Radical Teaching

Classroom strategies from a neurologist.

Praise that Discourages Children

Children repeatedly praised for their inherent intelligence may avoid challenges

Good Praise, Bad Praise

 

 Praise that Discourages Children from Challenge

Children repeatedly praised for their inherent intelligence, in contrast to praise for their effort or the use of good strategies, are at risk for negative consequences of that praise. If your children feel that it is their intelligence you admire, they may focus on things that make them appear “look smart” especially grades.

In research by Carol Dweck and others, children who perceive their success as a result of the intelligence with which they were born, and not under their control, are more prone to what she called a fixed mindset. They believe that their abilities are fixed and not changeable by effort. This becomes problematic when they avoid opportunities to challenge themselves academically because they fear risking a lower grade. When they do perceive an assignment to be very hard they may lose confidence and give up because they do not believe their success can be changed by effort. If a test seems very challenging, and they can fear that they may not get a high grade, they may lose confidence and that can impair their test performance.

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 Children who are praised for grades, points scored in athletic events, or blue ribbons, risk becoming perfectionists who choose not to participate if they are not sure they can be the best. If their identities are so connected to outcome, they can become fearful of disappointing you or get a lower grade and not living up to your high expectations.

 

How Your Praise Impacts Confidence and Creative Innovation

 The way you give praise strongly influences your child’s self-image regarding their intelligence, self-worth, and willingness to take on challenges. Instead of praising their products, focus on praise for their progress, effort, attitude, strategic planning, organization, and prioritizing of work or practice over the more immediate gratification, such as their choice to practice or review instead of playing video games or checking Facebook. This praise promotes their willingness to persevere and take on challenge.

Praise for effort: Praise that explicitly acknowledges the connection between the your children’s additional effort and their specific achievement, rather than praise for intelligence, increases their willingness to continue to apply effort and persevere through setbacks.

Specificity: It is not the quantity of praise your offer, but the quality. The most effective praise is credible, specific and genuine and related to factors within your child’s control.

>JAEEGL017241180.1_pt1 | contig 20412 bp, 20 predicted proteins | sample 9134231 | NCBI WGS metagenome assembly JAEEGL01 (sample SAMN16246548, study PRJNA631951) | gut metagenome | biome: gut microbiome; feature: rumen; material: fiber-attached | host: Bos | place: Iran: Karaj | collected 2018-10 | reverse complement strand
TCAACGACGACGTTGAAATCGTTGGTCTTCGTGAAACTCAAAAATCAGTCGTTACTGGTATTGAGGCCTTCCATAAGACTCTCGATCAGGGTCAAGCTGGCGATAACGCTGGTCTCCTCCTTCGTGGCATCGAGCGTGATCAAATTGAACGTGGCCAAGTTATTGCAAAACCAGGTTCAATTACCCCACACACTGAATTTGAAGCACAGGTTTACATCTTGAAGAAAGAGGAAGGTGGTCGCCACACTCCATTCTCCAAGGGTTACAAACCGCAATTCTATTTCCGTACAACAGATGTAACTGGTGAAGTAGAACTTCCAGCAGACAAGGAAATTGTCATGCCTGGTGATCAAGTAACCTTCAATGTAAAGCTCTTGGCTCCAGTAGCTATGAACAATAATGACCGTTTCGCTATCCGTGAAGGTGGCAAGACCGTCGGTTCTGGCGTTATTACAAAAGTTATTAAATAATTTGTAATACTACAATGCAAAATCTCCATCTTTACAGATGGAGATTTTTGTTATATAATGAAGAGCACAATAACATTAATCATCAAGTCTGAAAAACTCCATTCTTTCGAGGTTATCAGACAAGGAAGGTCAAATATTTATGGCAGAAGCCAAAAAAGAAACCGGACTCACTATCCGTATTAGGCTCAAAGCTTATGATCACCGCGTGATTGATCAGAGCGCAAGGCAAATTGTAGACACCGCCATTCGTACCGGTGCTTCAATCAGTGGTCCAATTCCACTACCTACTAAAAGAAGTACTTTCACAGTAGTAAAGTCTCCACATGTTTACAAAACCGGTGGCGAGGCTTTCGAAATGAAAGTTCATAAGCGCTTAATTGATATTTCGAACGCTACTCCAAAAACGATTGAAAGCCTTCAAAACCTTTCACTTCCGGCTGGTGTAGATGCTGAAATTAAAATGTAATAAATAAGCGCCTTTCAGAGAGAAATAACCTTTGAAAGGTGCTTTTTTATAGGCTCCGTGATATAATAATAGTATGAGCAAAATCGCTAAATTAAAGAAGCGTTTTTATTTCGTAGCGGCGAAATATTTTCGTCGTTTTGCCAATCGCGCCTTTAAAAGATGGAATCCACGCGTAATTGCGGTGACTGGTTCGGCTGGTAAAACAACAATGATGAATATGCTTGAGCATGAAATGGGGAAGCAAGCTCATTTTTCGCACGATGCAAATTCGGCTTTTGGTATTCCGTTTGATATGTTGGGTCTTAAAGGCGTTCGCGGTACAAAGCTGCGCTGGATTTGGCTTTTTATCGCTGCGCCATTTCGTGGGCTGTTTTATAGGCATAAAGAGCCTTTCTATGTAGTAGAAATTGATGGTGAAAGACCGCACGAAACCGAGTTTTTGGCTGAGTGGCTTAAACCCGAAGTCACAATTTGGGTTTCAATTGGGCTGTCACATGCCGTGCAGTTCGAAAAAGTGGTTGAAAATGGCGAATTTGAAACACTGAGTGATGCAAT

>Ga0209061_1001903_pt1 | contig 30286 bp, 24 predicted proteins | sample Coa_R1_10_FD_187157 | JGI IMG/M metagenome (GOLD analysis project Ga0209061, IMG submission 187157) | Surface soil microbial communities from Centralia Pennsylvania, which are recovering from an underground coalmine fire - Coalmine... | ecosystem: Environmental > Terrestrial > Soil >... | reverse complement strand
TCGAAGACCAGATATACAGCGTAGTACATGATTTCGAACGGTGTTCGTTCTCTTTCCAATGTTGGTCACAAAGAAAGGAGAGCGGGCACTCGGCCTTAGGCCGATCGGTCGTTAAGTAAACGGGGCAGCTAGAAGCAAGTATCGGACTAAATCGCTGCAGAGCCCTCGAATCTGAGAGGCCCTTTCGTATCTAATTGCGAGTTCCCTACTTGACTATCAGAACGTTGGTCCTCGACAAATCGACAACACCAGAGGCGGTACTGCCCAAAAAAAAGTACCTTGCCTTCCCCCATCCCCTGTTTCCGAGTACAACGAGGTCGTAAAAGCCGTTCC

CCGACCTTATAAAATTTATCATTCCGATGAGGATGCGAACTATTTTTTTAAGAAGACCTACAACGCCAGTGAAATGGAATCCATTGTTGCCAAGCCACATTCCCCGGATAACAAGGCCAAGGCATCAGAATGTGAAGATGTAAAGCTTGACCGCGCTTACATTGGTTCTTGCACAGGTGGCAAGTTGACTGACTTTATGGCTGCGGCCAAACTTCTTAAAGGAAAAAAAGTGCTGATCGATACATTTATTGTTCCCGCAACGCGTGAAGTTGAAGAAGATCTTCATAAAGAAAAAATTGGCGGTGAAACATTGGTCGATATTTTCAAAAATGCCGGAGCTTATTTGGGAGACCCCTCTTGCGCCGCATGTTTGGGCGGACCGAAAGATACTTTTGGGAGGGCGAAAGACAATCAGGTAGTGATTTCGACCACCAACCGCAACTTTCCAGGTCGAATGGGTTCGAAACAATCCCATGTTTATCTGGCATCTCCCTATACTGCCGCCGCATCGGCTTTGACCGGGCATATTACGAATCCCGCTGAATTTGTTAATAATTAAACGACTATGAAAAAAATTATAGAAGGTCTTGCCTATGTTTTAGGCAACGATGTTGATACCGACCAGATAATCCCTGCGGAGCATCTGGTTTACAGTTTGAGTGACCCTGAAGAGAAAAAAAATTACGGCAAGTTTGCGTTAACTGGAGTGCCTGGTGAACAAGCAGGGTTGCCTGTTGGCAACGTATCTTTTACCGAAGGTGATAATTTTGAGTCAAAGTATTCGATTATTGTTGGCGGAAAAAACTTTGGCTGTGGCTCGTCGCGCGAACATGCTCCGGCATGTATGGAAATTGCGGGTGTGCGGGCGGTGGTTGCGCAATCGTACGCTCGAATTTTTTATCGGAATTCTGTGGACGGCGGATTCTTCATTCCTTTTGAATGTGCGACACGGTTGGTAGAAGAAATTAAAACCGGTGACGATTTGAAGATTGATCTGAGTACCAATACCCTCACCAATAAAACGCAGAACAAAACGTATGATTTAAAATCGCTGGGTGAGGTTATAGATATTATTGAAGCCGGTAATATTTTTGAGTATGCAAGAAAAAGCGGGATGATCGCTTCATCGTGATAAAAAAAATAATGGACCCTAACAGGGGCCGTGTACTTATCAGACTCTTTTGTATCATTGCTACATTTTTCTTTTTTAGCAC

Be specific about the particulars of what it was that your child did that merit recognition. Instead of “Your painting is pretty” a comment such as, “You blended colors well to show that the sun was setting.”

 Avoid competitive praise: It is great to acknowledge your children’s improvement by comparing their progress to their previous results. “You seem to understand least common denominators much better now, and it shows in the way you can add fractions.”

 

 Avoid sarcastic or critical praise that negates their previous work such as, “This is such a careful, complete, and detailed report on spiders. Why didn’t you make your last report about the explorers this good?” If you’d like to help your child recognize the successful strategies they used on the spider report you can ask, “What strategies did you use to write such a complete and carefully illustrated report?”

 

Sincerity: Don’t praise your children for mediocre effort and work. Children pick up on insincere praise and know when they haven’t done their best. Children should not feel that you are lowering your standards to praise their work. It is better to wait for authentic success in effort or improvement than to give superficial praise for your children’s mediocre work.

 

Praise goals, but don’t make them contracts: If your child is enthusiastic and tells you her plans to spend an extra 15 minutes each night beyond what the teacher assigns, it is great to be supportive. You can even make comments that show you believe in her potential to achieve that goal such as, “I’m glad you enjoy reading enough to want to do more. Would you like me to take you to the library tomorrow.” If some time goes by and your child does to stick to that goal, don’t make that choice an object of criticism or cause her to regret that she shared it with you, or that you love her any less for not accomplishing that goal. Holding your tongue will promote her desire to continue to have goals and share her future dreams with you.

 Praise that doesn’t embarrass modest children: Some children are uncomfortable with praise. You can make supportive comments that acknowledge their progress without using specific words of praise. “I notice that you are doing homework before watching television. How does it feel to finish your work earlier?”

 

 Praise for Bright Futures

Praise that is specific, sincere, and related to effort and progress will set your children on the path of life long learners who will enjoy challenges – and even seek them out. Their perspectives will be the belief that their effort and perseverance are their keys to success. These children will take on their futures with the mindset needed to take the risks of being creative innovators and take on the work needed to achieve their goals.

 

 

 

 

 

 

 

 

 

Judy Willis, M.D., is a board-certified neurologist and middle school teacher, is an authority on classroom strategies derived from brain research.

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